I can tell you from personal experience, body armor is a pain. It's awkward, heavy, annoying, hot, and a pain in the butt to wear. We use to ditch it as soon as we could and it took some cajoling by our NCOs to get soldiers to wear it. But once rounds started to fly everyone was happy to have it!

Personal logo Extra Crispy Sponsoring Member of TMP12 Feb 2017 4:49 p.m. PST

In my rules I balance armor as a save value (so nekkid and hit with a blaster? Save on a 10. Kevlar? Save on 8+. Body armor made of Mithril? Save on a 6+ etc.)

But it has a cost in speed, is subject to EW, etc.

Lion in the Stars12 Feb 2017 6:23 p.m. PST

For non-powered armor, the better your protection, the slower you move.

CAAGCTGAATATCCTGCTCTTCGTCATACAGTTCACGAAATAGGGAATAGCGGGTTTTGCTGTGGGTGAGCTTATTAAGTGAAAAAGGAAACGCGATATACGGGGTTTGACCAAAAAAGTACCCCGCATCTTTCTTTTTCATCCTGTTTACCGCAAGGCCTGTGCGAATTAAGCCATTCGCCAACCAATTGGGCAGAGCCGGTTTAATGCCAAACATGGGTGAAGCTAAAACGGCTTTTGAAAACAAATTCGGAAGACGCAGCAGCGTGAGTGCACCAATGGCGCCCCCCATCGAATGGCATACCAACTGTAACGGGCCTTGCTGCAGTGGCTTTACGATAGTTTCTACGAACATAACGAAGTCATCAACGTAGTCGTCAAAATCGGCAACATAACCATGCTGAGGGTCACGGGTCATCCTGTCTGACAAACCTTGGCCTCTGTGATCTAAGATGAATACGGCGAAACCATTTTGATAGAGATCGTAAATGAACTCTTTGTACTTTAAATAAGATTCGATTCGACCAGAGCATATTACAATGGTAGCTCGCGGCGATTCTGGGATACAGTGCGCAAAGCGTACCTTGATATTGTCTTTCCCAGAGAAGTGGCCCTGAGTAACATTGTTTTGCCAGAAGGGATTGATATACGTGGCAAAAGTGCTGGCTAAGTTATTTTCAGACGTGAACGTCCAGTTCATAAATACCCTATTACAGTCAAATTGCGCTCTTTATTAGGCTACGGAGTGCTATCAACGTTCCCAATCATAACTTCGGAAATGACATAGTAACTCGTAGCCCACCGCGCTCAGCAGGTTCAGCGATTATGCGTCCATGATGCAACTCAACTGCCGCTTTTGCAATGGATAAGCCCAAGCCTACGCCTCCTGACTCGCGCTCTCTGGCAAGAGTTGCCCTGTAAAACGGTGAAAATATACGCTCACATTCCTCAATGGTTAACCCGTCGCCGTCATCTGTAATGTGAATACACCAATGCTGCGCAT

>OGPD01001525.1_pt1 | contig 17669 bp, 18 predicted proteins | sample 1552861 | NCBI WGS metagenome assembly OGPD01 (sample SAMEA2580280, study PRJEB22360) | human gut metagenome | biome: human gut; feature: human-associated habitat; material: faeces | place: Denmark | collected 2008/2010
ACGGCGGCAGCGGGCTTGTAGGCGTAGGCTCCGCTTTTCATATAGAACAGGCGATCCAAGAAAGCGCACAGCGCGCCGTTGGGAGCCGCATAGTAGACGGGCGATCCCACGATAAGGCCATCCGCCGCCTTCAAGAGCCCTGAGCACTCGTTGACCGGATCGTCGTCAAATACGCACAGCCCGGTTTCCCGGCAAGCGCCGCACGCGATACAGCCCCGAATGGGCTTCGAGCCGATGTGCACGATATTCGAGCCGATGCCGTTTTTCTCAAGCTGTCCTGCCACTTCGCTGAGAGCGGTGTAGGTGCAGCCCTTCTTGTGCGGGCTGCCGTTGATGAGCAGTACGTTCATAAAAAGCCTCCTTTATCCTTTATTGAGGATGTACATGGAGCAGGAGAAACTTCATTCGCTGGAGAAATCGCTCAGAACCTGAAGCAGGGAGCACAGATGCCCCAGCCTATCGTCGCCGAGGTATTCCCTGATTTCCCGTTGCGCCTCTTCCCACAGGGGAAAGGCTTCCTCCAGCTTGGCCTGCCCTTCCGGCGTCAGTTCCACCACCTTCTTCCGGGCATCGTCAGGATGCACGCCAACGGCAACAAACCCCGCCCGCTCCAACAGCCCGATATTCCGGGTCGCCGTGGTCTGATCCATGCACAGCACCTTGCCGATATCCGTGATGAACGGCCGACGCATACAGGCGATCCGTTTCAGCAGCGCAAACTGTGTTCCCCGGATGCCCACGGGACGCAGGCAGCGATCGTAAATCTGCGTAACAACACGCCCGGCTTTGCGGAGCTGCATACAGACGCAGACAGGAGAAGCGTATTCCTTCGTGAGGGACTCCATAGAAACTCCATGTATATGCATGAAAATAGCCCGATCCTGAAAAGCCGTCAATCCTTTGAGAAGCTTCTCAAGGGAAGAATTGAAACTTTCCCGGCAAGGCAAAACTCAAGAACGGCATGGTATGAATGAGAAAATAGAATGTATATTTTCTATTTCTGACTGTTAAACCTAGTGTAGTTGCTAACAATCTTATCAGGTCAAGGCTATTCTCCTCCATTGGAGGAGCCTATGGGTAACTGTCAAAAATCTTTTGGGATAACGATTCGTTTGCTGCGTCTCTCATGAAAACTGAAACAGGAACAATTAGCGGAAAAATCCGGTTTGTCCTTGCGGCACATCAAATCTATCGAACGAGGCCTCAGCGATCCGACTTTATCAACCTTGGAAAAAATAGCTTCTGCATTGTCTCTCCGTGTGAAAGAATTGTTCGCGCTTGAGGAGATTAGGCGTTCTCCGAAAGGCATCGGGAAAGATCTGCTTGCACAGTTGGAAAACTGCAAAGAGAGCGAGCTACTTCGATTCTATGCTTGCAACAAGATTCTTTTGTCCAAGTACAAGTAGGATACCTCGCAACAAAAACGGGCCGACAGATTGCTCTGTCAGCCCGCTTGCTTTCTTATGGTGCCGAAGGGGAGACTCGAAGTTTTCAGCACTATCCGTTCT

gamershs12 Feb 2017 9:59 p.m. PST

Is it battle armor? These guys are fighting in space, planets with non earth atmospheres and it could be a vacuum/environmental suit.

Lion in the Stars13 Feb 2017 12:01 a.m. PST

For the examples of Stormtroopers, yeah, the white plates are armor. The black undersuit isn't even gas-proof. Spacetroopers have different armor than your standard Stormtrooper, but the most obvious difference is the rebreather pack on their back:

If you use a compression-type space suit, you can simply adjust existing gear to be worn over it, like wearing body armor over a wetsuit.

Personal logo Coyotepunc and Hatshepsuut Supporting Member of TMP13 Feb 2017 12:25 a.m. PST

1) Stormtroopers wear a uniform, not armor.

2) I prefer two separate systems, one for targetting ("to hit") and one for damage assessment ("to wound.") Things such as cover, camoflage, size of power armor shell, skill, scopes, etc all figure into targetting. Likewise, tough skin, armor (powered or otherwise,) onboard medical systems, etc all figure into damage assessment.

Just my opinion, of course.

Personal logo etotheipi Sponsoring Member of TMP13 Feb 2017 6:33 a.m. PST